Now we return to Google’s study. The majority of teens (43%) used voice search to call someone, followed by asking for directions (38%) and getting help with homework (31%). Adults mainly used it to ask directions (40%), for text dictation (39%), and then for hands-free calling (31%). The online statistics portal, Statista, also sheds some light on global mobile users’ main reasons for opting for voice search. As of September 2015, the reasons were as follows:
- It is quicker than going on a website or using an app (43%)
- I can use it while driving or at other times when I can’t interact with my headset (42%)
- It is more fun than other search methods (38%)
- It s easier than going to a website or using an app (38%)
- It is a more accurate way of searching (28%)
- I don’t like typing on my mobile phone (21%)
How Is Voice Search Growing?
Voice search growth was slow and steady for most of the early 2000s. Now, we have data showing that in 2015, voice search on virtual assistants jumped from statistical zero to 10% of the overall global search volume. We also have people like Gary Illyes, webmaster trends analyst at Google, saying that voice search has more than doubled from 2015 to 2016. Adding fuel to the fire is Sundar Pichai, CEO of Google, who said during Google I/O, their annual developer conference, that 20% of queries on the Google app on Android devices are done by voice. If that doesn’t spell out “voice search growth,” I don’t know what will. But maybe you need more convincing. If that’s the case, comScore, a global media measurement and analytics company, predicted that 50% of all searches will be voice searches by 2020.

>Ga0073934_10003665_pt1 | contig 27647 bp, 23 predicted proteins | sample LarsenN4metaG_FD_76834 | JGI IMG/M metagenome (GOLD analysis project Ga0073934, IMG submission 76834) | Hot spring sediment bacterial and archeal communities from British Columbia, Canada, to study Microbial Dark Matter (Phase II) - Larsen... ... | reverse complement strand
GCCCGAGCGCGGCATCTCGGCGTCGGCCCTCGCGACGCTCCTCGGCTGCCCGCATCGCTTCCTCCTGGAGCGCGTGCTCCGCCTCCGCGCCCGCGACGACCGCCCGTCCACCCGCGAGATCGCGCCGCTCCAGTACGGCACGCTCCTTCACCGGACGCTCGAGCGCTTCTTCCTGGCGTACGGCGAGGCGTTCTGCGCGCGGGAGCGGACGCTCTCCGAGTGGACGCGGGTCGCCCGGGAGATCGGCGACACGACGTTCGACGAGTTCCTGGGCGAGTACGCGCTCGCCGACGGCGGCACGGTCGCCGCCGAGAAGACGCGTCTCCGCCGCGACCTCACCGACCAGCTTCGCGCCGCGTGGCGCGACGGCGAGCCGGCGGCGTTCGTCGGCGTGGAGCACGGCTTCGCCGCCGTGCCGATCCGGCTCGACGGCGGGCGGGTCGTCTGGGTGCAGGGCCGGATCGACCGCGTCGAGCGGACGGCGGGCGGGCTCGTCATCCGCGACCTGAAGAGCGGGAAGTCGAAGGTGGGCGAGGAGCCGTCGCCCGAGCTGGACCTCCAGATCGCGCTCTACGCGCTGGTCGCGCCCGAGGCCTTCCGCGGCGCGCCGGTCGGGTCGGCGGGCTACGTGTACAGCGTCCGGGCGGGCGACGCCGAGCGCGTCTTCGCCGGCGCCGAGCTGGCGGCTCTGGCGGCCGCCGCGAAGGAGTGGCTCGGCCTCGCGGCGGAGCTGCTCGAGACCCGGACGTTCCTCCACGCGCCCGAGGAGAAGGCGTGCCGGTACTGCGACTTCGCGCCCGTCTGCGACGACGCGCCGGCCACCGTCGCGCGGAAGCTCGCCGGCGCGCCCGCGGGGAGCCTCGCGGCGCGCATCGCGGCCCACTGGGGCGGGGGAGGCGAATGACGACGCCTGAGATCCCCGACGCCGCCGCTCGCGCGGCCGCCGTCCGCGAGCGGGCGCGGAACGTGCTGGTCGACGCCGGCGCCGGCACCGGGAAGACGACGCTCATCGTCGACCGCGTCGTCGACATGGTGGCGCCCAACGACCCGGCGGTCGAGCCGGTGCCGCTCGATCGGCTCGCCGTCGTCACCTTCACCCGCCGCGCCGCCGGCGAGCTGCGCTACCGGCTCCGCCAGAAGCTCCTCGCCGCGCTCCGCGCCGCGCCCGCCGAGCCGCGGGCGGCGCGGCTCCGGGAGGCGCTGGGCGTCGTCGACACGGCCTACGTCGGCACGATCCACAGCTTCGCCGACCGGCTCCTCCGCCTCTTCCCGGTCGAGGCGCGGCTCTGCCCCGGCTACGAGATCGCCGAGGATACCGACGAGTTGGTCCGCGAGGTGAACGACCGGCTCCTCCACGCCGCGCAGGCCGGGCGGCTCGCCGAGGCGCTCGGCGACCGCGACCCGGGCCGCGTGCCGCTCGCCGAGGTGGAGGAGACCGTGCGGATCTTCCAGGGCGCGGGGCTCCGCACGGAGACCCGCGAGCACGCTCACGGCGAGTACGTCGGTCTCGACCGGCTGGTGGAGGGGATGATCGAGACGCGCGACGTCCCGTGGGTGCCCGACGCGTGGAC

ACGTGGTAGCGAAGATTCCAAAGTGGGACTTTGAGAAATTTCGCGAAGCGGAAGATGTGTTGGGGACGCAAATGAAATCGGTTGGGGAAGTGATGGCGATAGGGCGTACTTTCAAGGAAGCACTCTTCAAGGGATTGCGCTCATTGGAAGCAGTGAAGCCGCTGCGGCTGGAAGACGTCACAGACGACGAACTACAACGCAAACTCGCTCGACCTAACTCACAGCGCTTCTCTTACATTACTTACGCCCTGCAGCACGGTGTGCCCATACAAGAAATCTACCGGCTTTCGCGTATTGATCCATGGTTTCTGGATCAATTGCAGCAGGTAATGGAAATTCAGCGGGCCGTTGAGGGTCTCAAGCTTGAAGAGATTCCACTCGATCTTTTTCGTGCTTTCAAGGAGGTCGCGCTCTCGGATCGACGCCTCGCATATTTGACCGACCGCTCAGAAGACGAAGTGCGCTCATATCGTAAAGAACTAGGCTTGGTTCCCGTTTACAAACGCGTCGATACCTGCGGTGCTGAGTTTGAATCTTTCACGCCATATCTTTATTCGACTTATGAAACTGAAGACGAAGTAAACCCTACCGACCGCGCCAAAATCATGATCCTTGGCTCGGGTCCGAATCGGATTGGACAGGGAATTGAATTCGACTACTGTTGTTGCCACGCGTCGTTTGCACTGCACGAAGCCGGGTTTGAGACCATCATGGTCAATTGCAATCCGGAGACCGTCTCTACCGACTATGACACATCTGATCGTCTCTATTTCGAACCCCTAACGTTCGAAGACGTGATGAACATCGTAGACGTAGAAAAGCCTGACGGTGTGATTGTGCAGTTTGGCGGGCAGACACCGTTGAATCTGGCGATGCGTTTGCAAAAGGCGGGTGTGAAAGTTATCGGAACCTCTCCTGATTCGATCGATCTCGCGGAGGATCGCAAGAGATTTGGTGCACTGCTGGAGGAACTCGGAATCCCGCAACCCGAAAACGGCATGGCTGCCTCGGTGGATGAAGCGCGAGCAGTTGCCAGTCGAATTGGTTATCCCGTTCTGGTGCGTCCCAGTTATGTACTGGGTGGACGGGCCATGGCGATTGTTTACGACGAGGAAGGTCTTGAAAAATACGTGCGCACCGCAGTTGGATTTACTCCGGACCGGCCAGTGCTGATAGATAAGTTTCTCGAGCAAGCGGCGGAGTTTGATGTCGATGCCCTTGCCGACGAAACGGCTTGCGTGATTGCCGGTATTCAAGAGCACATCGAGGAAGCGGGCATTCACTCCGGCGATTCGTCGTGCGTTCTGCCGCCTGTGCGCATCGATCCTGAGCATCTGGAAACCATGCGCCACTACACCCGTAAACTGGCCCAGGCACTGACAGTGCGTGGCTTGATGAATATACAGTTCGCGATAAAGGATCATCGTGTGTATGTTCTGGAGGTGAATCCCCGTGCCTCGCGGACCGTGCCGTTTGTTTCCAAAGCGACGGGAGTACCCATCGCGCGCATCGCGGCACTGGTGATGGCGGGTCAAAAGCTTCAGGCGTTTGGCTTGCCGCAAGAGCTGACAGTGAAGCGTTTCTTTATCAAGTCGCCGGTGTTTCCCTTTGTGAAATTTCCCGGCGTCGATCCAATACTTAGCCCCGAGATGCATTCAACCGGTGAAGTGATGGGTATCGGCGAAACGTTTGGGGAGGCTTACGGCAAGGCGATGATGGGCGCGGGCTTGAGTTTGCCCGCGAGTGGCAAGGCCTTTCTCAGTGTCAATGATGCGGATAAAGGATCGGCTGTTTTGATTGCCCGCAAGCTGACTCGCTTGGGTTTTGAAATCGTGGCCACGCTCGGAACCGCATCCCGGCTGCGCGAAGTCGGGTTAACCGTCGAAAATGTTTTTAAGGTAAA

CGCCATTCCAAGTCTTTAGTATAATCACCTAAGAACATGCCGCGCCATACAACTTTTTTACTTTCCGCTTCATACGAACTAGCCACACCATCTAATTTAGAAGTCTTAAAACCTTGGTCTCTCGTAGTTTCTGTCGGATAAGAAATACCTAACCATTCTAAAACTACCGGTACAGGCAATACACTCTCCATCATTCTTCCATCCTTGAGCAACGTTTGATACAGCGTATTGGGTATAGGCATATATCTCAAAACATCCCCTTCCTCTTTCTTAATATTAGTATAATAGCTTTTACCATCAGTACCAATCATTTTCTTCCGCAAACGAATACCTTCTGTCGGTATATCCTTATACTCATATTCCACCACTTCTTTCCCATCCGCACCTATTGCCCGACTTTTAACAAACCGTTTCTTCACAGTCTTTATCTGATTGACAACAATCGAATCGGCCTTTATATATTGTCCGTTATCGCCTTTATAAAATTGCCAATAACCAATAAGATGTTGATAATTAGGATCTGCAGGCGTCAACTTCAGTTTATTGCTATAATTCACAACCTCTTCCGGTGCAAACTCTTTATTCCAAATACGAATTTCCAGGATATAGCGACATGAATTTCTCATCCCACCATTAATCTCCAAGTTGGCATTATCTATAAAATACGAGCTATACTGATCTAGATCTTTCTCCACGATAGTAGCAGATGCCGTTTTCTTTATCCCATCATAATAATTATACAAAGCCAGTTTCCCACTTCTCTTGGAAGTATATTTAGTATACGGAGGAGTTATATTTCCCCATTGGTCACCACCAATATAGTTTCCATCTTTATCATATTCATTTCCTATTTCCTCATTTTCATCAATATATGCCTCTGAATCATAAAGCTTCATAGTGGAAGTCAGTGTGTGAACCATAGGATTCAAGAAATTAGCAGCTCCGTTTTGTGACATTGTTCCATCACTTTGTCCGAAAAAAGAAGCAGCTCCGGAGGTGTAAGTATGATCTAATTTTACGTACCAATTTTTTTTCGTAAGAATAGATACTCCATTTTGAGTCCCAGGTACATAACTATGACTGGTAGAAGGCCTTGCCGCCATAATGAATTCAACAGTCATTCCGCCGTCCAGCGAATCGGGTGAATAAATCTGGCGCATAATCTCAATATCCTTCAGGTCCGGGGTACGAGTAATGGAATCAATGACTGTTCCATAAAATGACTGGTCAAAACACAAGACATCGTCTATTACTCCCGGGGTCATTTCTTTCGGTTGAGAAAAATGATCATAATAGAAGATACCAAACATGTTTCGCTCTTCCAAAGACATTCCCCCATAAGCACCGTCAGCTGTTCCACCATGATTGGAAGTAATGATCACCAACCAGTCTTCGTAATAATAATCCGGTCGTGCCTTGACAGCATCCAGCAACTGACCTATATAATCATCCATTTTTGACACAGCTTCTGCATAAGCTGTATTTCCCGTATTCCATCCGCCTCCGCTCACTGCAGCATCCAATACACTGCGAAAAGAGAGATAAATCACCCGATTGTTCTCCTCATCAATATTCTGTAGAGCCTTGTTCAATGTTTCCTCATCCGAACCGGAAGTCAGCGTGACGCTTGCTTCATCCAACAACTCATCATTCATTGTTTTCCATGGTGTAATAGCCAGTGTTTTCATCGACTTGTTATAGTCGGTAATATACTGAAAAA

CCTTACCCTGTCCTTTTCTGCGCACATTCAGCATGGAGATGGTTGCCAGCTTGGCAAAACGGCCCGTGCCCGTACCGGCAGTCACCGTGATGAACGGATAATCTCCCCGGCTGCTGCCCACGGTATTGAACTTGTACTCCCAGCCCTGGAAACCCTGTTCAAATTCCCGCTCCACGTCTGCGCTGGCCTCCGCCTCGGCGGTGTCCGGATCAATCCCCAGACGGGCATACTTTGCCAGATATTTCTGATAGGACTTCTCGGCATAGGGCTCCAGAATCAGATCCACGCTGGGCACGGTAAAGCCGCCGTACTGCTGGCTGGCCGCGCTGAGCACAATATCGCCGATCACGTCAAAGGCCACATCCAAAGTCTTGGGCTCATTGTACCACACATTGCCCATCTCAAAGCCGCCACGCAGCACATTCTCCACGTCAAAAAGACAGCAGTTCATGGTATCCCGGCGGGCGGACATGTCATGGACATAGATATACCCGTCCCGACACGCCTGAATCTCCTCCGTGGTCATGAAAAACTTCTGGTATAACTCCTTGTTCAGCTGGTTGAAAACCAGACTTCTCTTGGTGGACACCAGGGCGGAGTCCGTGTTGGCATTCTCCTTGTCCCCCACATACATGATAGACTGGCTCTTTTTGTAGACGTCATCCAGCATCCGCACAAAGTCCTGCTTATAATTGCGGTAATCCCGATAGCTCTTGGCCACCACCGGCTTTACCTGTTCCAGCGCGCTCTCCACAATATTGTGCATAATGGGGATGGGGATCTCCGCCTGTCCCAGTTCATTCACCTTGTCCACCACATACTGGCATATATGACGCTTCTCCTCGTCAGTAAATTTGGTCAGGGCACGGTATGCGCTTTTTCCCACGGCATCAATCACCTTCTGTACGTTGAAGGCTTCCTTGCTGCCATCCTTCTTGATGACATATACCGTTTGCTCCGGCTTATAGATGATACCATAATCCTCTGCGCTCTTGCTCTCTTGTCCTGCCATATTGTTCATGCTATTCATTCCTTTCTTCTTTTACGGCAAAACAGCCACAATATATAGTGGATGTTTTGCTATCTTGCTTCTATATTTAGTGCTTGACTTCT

How Does Voice Search Differ from Text?
Voice search throws a curveball at marketers who think they’ve hit the jackpot with their existing SEO strategy. Searches done by text are usually a form of shorthand and stick to keywords. Imagine you’re in the Big Apple and want to buy the latest digital marketing book that all the cool marketing kids are reading. You would most likely search, “bookstore NYC” and get a list of bookstores with matching keywords. Not with voice search, it requires more eloquence. Exchange “bookstore NYC” with “where is the nearest bookstore,” and you’ve got yourself a voice search query. Voice search also functions to reduce keyword relevance and decrease the effects of keyword stuffing because it focuses on natural language that’s more conversational and shows intent.
The move from text to voice is especially impactful for local business owners, who’ll find that they have to account for voice search optimization. If that’s you and you want to improve your voice search rankings, think, “how are people going to search? How are they going to find me?” Adopt a conversational tone that humanizes content and focus on long-tail keywords that answer question phrases like “who,” “what,” “where,” “when,” “why” and “how.” Do that and you’ll have the foundation of your new Google voice search SEO strategy.
Are You Prepared for Voice Search?
If you haven’t done so already, prepare for voice search. Voice search optimization and traditional SEO are becoming increasingly relevant, and it’s important to begin an optimization strategy that covers the full range of your potential audience. Prepare a Google voice search SEO strategy to improve your voice search rankings and start getting seen by those searching digitally or through the growing users and applications of voice search.